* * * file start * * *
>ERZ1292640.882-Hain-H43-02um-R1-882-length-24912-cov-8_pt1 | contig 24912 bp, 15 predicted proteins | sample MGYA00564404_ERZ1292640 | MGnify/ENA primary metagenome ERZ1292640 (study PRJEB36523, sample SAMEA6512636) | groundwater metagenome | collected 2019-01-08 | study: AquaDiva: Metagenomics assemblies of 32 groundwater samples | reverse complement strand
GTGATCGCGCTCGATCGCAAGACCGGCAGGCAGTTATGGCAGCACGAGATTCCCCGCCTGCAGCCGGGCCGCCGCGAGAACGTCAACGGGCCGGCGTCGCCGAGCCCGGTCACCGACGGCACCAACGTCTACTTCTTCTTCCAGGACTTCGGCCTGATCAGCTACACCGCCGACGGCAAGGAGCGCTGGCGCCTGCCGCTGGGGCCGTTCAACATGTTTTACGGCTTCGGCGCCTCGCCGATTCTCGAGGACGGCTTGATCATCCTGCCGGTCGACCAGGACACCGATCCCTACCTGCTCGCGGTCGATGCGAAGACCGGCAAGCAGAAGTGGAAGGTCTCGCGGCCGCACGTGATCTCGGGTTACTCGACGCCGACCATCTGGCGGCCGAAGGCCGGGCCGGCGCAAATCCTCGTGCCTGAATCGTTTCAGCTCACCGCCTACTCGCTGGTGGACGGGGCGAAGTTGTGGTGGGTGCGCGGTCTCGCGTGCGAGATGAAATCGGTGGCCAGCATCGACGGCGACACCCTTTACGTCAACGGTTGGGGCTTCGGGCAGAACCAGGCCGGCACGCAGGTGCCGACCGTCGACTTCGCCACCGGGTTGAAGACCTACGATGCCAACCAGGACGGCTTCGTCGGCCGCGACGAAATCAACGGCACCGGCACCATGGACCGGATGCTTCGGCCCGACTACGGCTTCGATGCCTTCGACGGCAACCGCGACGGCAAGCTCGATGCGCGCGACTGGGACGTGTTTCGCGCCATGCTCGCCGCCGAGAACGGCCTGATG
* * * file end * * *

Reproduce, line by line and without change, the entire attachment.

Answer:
>ERZ1292640.882-Hain-H43-02um-R1-882-length-24912-cov-8_pt1 | contig 24912 bp, 15 predicted proteins | sample MGYA00564404_ERZ1292640 | MGnify/ENA primary metagenome ERZ1292640 (study PRJEB36523, sample SAMEA6512636) | groundwater metagenome | collected 2019-01-08 | study: AquaDiva: Metagenomics assemblies of 32 groundwater samples | reverse complement strand
GTGATCGCGCTCGATCGCAAGACCGGCAGGCAGTTATGGCAGCACGAGATTCCCCGCCTGCAGCCGGGCCGCCGCGAGAACGTCAACGGGCCGGCGTCGCCGAGCCCGGTCACCGACGGCACCAACGTCTACTTCTTCTTCCAGGACTTCGGCCTGATCAGCTACACCGCCGACGGCAAGGAGCGCTGGCGCCTGCCGCTGGGGCCGTTCAACATGTTTTACGGCTTCGGCGCCTCGCCGATTCTCGAGGACGGCTTGATCATCCTGCCGGTCGACCAGGACACCGATCCCTACCTGCTCGCGGTCGATGCGAAGACCGGCAAGCAGAAGTGGAAGGTCTCGCGGCCGCACGTGATCTCGGGTTACTCGACGCCGACCATCTGGCGGCCGAAGGCCGGGCCGGCGCAAATCCTCGTGCCTGAATCGTTTCAGCTCACCGCCTACTCGCTGGTGGACGGGGCGAAGTTGTGGTGGGTGCGCGGTCTCGCGTGCGAGATGAAATCGGTGGCCAGCATCGACGGCGACACCCTTTACGTCAACGGTTGGGGCTTCGGGCAGAACCAGGCCGGCACGCAGGTGCCGACCGTCGACTTCGCCACCGGGTTGAAGACCTACGATGCCAACCAGGACGGCTTCGTCGGCCGCGACGAAATCAACGGCACCGGCACCATGGACCGGATGCTTCGGCCCGACTACGGCTTCGATGCCTTCGACGGCAACCGCGACGGCAAGCTCGATGCGCGCGACTGGGACGTGTTTCGCGCCATGCTCGCCGCCGAGAACGGCCTGATG